Officials from the Nassau County Legislature’s Minority Caucus are pushing for an amendment aimed at making the deadline to adopt district lines two months earlier than now planned.
A release from the Minority Caucus Aug. 19 said the county charter and state election law require candidates running for office to collect petition signatures prior to the Legislature’s adoption of new district lines. The proposed amendment would make the Legislature adopt the new lines by Jan. 9, 2023, rather than March 7, 2023.
In 2019, New York shifted to consolidated primary elections to be held in June.
County-level primaries throughout the state were held in September prior to the change three years ago. The county’s deadlines were not updated following the changes, so the petitioning process remained the same under the previous election cycle.
Nassau County Legislator Siela Bynoe (D-Westbury) was forced to suspend her congressional campaign because of newly drawn lines adopted by the state following her gathering petition signatures to appear on the ballot.
On May 20, newly drawn congressional maps were approved by a State Supreme Court judge. The maps were submitted by a court-appointed “special master” and have been viewed as more neutral compared to ones that were rejected by a state appeals court several weeks prior.
“In the interest of ensuring that we eliminate confusion for the residents of our county, we believe that we need to address a conflict that has materialized as a result of the New York State amendment and change to the election process that now allows for the June primary,” Bynoe said in an interview.
Bynoe said the amendment would also help pave the way for an “orderly and transparent process” and so constituents can know exactly who their representatives and candidates are.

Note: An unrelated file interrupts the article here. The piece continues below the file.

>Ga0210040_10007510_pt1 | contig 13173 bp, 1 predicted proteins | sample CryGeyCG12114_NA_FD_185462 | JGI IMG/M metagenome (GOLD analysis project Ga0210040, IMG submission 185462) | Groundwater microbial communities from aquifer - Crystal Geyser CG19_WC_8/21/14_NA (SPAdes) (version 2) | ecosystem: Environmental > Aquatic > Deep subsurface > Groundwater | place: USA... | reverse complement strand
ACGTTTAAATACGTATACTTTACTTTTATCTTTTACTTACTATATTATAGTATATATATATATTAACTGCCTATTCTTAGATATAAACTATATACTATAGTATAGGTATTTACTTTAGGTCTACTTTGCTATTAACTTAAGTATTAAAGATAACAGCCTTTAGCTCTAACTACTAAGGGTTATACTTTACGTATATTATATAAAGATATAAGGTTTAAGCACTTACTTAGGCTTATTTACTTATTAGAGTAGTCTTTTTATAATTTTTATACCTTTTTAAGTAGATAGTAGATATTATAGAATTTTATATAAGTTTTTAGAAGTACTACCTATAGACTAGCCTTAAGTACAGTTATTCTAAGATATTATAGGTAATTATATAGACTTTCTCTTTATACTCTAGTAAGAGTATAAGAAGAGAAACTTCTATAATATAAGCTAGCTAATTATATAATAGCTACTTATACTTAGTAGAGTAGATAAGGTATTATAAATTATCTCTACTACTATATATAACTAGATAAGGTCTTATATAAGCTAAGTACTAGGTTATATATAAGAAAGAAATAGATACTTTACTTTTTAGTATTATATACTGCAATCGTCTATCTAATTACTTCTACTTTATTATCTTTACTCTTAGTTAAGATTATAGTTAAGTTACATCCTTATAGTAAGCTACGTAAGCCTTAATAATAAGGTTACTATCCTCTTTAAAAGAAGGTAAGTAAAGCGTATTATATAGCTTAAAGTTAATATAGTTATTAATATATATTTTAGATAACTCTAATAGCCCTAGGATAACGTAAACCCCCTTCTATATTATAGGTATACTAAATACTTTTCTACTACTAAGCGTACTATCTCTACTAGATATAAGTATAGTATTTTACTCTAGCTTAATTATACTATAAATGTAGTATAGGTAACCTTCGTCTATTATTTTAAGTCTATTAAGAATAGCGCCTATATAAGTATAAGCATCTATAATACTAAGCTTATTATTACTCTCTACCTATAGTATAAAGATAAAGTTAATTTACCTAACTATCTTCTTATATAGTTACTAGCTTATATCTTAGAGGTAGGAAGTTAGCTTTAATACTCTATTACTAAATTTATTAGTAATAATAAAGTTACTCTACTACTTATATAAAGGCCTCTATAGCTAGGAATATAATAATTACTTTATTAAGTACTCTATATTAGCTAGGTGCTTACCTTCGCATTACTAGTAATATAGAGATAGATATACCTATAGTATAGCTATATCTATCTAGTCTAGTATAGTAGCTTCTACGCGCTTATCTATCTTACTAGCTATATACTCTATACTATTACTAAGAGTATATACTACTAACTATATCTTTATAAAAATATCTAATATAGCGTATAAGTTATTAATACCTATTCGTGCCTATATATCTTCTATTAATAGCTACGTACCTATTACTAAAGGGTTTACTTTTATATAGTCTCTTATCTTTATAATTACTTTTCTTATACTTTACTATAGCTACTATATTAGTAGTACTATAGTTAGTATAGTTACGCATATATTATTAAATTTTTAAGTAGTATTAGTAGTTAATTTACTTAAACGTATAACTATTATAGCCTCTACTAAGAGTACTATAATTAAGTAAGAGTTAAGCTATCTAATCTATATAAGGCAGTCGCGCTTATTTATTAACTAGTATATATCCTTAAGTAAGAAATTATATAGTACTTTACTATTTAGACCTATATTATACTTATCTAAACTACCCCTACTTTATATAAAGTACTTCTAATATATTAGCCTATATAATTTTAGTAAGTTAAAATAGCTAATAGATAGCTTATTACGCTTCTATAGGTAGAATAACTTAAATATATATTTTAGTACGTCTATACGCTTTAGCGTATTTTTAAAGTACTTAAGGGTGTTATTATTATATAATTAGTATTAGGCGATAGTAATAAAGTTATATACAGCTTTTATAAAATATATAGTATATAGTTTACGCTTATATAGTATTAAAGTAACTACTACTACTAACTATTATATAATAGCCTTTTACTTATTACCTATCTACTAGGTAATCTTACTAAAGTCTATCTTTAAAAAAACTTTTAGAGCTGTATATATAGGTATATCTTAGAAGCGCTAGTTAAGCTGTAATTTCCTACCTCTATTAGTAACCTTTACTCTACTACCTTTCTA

Both Bynoe and Minority Leader Kevan Abrahams (D-Freeport) said Republican legislators have not shown a shared sense of concern about this proposed amendment. The release claimed Republicans this year have been seeking to “run out the clock” and be forced to approve gerrymandered legislative districts.
“Nassau County residents deserve a fair, orderly and transparent redistricting process that respects their feedback and input, and we must swiftly correct this conflict if we are to meet that standard,” Abrahams said in a statement. “It is time for our counterparts to begin treating this process with the seriousness and urgency that it deserves.”
The redistricting process occurs across the country every 10 years following the release of U.S. census data. Prior to the data being released this year, Abrahams led the charge in trying to have the county Legislature adopt an independent redistricting committee to keep a majority of the power from one party.
In 2013, the Republican majority’s proposed district map was approved by a 10-9 vote.
As of now, redistricting is delegated to an 11-member board made up of five voting members from each party, with the last member being a nonvoting chairperson picked by the county executive. Republicans currently hold an 11-8 majority in the county Legislature. The committee, Abrahams said, would preserve the boundaries of cities, towns and incorporated villages.